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The technology in this demo involves Apache servers. I highly encourage reading this brief guide on setting up such servers.

Let’s say you own a business, more specifically a laundromat, and you wish to offer pick-up and drop-off services. In addition, you contemplate delivery services. “It’s like Uber, but for laundry… I’m gonna be rich!” you exclaim.

But how? Should it be an app? Customers may not want to download something over 120 MB to their phones. Instead, a contact form on your web page might seem more practical.

But you realize there are multiple scenarios of customer service:

(1)…


What is Apache?

In order to deliver the content of any web page, there must be a connection between the client and the server. But this connection must be continuous, and all that storage and security of data requires maintenance.

Luckily, Apache is a free and open-source software popular for handling data on HTML pages (with a dash of JavaScript if so desired).

Where Can I Download It?

Go to to https://www.phpmyadmin.net/

Click on Support Tab on top of page.

Under the header “Read the documentation” click on “the documentation

Scroll down and click on Installation for options based on your computer’s operating system. …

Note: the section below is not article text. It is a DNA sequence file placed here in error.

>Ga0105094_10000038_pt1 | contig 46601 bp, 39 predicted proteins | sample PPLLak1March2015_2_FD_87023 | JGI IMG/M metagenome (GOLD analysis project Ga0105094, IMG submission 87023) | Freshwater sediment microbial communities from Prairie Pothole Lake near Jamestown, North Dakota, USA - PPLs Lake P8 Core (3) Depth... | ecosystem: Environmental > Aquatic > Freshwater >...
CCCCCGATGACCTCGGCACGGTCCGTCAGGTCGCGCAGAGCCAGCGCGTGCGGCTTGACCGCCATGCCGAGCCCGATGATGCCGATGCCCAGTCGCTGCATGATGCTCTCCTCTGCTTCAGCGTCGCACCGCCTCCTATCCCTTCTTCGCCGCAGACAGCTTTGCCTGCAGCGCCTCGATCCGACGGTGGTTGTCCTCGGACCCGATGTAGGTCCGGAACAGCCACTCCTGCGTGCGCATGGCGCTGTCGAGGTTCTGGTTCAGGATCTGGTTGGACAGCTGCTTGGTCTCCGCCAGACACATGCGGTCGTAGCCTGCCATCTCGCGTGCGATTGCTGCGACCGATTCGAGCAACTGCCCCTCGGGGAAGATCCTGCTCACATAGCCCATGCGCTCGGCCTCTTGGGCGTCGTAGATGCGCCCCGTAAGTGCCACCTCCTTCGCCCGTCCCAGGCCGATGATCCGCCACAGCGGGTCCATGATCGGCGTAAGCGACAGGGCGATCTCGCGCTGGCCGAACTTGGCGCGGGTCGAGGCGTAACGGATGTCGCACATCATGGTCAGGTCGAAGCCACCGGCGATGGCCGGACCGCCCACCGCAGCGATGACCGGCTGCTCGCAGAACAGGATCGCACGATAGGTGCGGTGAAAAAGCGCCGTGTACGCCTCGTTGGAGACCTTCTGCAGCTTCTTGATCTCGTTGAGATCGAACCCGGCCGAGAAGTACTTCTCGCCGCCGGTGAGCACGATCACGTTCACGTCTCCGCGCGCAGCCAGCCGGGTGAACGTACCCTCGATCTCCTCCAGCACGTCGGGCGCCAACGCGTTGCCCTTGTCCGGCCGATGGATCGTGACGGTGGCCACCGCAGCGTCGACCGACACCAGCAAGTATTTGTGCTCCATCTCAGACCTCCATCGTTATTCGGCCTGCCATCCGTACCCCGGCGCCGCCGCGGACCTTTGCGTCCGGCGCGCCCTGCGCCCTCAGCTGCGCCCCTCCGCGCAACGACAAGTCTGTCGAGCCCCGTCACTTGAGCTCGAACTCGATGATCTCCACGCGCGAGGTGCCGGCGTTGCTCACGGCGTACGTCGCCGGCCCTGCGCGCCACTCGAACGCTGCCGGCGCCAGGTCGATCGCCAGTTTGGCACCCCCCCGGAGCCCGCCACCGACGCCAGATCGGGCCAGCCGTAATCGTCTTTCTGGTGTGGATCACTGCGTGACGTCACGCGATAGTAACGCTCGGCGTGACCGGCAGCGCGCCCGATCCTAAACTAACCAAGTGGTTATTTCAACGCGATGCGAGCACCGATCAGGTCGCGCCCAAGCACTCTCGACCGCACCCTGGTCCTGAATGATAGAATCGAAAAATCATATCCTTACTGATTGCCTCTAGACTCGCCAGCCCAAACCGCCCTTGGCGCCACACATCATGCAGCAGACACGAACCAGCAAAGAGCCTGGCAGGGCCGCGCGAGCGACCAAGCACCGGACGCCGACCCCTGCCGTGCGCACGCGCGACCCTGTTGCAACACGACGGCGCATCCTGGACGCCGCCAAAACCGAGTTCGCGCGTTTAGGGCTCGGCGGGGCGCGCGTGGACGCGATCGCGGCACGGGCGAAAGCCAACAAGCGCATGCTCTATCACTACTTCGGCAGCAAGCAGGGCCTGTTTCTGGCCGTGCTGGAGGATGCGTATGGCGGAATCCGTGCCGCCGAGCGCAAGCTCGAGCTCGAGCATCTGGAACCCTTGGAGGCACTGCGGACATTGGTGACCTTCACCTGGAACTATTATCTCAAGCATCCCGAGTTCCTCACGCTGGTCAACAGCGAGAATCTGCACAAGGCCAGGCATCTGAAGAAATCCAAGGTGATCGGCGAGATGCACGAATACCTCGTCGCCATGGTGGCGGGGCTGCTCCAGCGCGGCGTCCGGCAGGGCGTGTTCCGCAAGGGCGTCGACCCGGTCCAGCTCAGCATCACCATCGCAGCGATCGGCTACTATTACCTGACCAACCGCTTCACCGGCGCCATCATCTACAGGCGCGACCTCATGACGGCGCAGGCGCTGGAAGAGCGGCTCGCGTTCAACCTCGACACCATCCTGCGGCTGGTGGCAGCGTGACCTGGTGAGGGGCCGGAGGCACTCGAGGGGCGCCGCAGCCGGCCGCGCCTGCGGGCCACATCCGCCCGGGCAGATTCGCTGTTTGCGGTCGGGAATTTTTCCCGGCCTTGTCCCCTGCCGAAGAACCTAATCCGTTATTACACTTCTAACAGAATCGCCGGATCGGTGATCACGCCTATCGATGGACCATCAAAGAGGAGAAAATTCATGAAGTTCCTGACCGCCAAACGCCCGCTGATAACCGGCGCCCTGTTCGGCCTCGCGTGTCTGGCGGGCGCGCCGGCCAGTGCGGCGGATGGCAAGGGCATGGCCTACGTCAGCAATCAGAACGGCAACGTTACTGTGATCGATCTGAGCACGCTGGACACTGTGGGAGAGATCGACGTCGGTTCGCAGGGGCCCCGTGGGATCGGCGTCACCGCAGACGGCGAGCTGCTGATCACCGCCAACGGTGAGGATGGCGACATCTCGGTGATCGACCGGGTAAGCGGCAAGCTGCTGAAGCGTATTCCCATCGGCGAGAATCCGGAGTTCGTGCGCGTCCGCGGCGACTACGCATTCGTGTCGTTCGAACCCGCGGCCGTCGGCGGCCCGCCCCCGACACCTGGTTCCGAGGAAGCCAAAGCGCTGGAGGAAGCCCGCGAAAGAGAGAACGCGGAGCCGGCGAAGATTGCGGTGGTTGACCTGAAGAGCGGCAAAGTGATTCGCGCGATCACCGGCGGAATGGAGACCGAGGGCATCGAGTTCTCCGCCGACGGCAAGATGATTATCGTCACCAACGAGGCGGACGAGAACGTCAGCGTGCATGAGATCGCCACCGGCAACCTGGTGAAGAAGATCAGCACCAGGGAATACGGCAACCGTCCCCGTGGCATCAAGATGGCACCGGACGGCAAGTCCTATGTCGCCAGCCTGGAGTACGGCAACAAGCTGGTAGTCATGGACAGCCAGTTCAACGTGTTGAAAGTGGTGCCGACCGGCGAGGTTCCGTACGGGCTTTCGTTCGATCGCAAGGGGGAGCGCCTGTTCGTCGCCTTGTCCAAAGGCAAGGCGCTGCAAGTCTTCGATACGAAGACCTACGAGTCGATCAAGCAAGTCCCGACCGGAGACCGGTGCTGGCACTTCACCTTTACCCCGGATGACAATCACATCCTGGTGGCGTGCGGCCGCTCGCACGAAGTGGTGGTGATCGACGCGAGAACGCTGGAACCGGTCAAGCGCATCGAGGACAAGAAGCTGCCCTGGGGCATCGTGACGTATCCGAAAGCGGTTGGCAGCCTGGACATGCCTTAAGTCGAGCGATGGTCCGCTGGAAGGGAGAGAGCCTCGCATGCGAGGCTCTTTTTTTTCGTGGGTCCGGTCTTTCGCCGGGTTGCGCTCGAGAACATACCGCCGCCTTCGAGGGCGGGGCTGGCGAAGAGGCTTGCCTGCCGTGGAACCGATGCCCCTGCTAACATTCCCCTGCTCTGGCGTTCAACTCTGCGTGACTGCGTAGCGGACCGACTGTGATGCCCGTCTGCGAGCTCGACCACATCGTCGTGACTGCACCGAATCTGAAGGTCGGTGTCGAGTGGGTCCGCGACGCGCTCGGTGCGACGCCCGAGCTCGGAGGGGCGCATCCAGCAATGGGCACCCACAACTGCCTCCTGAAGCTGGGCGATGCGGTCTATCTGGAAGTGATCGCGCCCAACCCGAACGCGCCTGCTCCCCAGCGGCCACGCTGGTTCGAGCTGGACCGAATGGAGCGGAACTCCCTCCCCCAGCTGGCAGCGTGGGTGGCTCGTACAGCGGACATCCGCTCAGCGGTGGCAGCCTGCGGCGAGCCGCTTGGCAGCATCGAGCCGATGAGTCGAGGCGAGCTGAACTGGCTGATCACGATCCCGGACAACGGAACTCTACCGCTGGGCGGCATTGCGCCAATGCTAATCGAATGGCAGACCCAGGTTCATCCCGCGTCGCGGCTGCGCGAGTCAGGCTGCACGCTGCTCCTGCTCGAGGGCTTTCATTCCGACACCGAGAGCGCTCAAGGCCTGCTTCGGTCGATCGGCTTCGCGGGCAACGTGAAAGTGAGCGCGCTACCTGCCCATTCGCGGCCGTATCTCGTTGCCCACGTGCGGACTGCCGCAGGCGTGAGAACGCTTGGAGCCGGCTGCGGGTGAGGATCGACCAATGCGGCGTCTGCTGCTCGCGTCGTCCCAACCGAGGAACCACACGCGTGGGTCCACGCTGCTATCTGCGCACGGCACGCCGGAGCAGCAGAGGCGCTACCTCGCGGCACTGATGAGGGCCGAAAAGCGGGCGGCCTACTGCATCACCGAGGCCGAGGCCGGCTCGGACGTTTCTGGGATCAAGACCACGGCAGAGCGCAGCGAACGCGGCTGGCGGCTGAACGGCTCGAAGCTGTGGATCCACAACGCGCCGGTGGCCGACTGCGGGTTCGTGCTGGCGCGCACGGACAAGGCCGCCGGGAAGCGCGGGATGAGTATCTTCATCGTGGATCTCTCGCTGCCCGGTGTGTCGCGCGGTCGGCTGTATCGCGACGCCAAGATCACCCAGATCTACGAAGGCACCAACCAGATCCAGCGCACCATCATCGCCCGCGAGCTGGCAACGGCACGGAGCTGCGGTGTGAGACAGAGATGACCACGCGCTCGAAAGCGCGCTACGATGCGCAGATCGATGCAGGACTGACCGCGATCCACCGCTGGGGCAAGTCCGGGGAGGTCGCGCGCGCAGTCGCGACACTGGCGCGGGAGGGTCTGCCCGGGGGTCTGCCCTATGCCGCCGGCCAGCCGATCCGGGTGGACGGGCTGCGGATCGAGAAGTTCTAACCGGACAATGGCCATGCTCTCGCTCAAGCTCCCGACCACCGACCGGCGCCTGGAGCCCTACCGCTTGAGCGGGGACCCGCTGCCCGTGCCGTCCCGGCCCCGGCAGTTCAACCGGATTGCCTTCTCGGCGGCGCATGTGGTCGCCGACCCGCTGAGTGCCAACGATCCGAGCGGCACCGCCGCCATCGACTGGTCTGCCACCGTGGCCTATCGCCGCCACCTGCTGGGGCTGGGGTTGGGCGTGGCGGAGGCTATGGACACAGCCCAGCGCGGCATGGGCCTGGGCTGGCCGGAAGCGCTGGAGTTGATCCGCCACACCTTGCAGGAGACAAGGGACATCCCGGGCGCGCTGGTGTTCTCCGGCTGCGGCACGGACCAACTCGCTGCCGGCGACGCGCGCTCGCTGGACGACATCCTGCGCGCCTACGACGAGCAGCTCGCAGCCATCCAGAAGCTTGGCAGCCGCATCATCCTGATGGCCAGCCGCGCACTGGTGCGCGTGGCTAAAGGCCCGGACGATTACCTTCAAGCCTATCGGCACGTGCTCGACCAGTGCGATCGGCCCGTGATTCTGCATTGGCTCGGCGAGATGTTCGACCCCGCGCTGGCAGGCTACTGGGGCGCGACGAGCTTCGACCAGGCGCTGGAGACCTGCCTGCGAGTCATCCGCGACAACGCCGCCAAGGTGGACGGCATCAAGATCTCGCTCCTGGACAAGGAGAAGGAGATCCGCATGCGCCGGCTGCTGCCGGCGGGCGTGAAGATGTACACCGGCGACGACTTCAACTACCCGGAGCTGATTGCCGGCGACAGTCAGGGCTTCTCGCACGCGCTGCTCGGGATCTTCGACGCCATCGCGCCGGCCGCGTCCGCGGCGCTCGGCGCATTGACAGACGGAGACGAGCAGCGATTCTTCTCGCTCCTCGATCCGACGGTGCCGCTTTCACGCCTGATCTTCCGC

Demonstration of the clipboard on my YouTube channel.

We designate the <div> as belonging to the “dropdown” class.

The <button> element belongs to the “dropbtn” class, labelled “Email Templates” for human eyes.

Then, we have a <div> of “dropdown-content”, which contains 2 types of <a> elements:

(1) Headings(ie, General Response, Billing / Sales, and Tier 2 IT Support).

(2) The <input> text fields, which are listed under their respective headings.

Each <input> element calls the document object and its method of displaying the copied texts.

<div class="dropdown">
<button class="dropbtn">Email Templates</button>
<div class="dropdown-content">
<a> General Response </a>
<a>…

Demonstration of the money counter on my YouTube channel.

We will first designate our div as belonging class “bills.”

Then, within that div is our fieldset tag, as well as our legend tag entitled “Total Amount.”

And finally, within all of that is our table element.

<div class="bills"><fieldset>
<legend>Total Amount</legend>
<table></table>

</fieldset>
</div>

For each bill type, the 1’s, 5’s, 10’s, 20’s, 50’s, 100, and Total button, these will each have a <td> element, or Table Data element, which will show up as a cell containing the dollar amount.

So, we have 7 table data elements.

6 for each…

EmQuart

EmQuart is an American corporation that provides digital products and technology consulting.

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